A handful of conservative Republicans have banded together to lead the opposition of immigration reform in the Senate, mounting a battle to strike down an amendment they say does not address border security.
The amendment promises to add 20,000 border patrol agents in the next seven years but provides no funding, strikes down a visa exit and entry system using biometrics in favor of traditional documents using photographs, and pulls back on demands for double-fencing along the border.
Sen. Jeff Sessions of Alabama has been dubbed the Paul Revere of the opposition and spent hours on the Senate floor last week and on the Sunday talk shows criticizing the measure. He cited a budget report that predicts expanding the rolls of legal immigration will increase unemployment and lower wages
"We’ll just give amnesty to everybody here and we’ll pass a law and we promise it will fix things and we don’t really worry whether it does or not. And I can tell you it won’t. It won’t fix it," Sessions said during a floor speech Friday.
The opponents, dubbed by Politico as the "Gang of Five,"
also include Sens. Mike Lee of Utah, David Vitter of Louisiana, Ted Cruz of Texas, and Jim Inhofe of Oklahoma.
Vitter spent the weekend reading the 1,000-page bill, and tweeting out messages to his followers revealing riders and new spending measures. Cruz led a House tea party caucus rally and called the bill "utterly toothless," while the group banded together for a final press conference urging their Republican colleagues to oppose the measure.
Roy Beck, president of NumbersUSA, a group that favors limits on immigration, said the Republican opposition may be small in size, but the message is resonating across the country.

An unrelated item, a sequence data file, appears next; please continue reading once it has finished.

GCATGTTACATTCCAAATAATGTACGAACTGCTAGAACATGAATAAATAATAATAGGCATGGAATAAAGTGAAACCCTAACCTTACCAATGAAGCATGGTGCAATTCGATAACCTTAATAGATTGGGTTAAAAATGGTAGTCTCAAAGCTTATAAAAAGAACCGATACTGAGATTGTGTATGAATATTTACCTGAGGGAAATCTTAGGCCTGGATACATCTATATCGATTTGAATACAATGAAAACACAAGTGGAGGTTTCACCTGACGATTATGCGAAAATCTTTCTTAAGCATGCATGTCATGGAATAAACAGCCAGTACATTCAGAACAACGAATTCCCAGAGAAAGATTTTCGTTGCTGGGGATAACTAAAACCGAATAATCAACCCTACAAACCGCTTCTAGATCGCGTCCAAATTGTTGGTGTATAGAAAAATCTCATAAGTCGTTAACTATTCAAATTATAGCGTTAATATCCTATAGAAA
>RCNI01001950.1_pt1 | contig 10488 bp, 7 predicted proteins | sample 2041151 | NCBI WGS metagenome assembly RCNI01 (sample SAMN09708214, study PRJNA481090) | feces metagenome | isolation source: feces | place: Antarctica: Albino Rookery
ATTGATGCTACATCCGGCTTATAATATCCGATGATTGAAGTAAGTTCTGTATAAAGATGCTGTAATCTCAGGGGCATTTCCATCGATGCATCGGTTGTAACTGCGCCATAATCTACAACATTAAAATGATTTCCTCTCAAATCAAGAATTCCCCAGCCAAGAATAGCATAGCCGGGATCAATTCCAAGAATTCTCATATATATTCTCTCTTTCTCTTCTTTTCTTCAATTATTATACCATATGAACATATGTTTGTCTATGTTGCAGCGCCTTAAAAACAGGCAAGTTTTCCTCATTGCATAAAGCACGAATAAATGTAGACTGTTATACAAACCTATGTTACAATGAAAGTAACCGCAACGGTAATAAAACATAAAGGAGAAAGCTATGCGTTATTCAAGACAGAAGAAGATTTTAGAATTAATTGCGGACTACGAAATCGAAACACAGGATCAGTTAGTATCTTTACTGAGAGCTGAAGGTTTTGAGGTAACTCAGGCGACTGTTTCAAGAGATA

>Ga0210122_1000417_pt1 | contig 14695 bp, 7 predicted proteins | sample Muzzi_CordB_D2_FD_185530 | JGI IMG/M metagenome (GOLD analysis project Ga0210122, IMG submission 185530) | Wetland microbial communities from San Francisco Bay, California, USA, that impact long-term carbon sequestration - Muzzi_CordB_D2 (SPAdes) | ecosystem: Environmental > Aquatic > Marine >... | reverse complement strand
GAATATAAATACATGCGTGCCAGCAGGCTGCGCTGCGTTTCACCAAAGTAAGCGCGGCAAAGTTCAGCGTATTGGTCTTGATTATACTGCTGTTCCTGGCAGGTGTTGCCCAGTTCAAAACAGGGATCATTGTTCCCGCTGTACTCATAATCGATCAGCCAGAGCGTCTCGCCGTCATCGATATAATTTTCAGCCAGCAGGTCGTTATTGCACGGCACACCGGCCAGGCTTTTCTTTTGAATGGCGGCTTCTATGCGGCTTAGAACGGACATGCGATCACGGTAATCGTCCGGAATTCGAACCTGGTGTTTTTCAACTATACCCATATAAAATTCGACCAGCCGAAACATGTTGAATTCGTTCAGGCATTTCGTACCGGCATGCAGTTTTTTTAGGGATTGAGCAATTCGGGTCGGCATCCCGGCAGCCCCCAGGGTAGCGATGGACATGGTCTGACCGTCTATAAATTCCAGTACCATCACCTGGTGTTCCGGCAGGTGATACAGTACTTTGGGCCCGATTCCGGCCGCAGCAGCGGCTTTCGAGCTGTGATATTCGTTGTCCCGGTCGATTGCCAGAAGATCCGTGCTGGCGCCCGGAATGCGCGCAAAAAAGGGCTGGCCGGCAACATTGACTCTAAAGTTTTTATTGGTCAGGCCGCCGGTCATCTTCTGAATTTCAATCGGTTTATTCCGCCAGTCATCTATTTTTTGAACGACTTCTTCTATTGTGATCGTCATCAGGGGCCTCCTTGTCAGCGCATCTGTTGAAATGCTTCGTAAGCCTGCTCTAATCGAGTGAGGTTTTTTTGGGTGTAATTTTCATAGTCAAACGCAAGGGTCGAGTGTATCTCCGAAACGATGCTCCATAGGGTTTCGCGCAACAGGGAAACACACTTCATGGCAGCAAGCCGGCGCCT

"They’ve been very effective," Beck told Politico. "They have a voice that the grass roots are really listening to."
The resistance may not be enough to stop the bill from passing the Senate in a vote expected later this week, but the loopholes exposed by it are expected to lead the talking points of opposition when the House takes up reform issues later this summer.
Immigration reform supporters have insisted the Senate bill would tighten border security as a condition for allowing the legalization of 11 million illegal immigrants already in the U.S. But conservative opponents insist the bill language instead weakens current immigration law.
The border security amendment
crafted by Republican Sens. John Hoeven of North Dakota and Bob Corker of Tennessee pledges to spend $30 billion that includes new single fencing along the Southern border, as well as new technology that would raise the alarm when the border is compromised.
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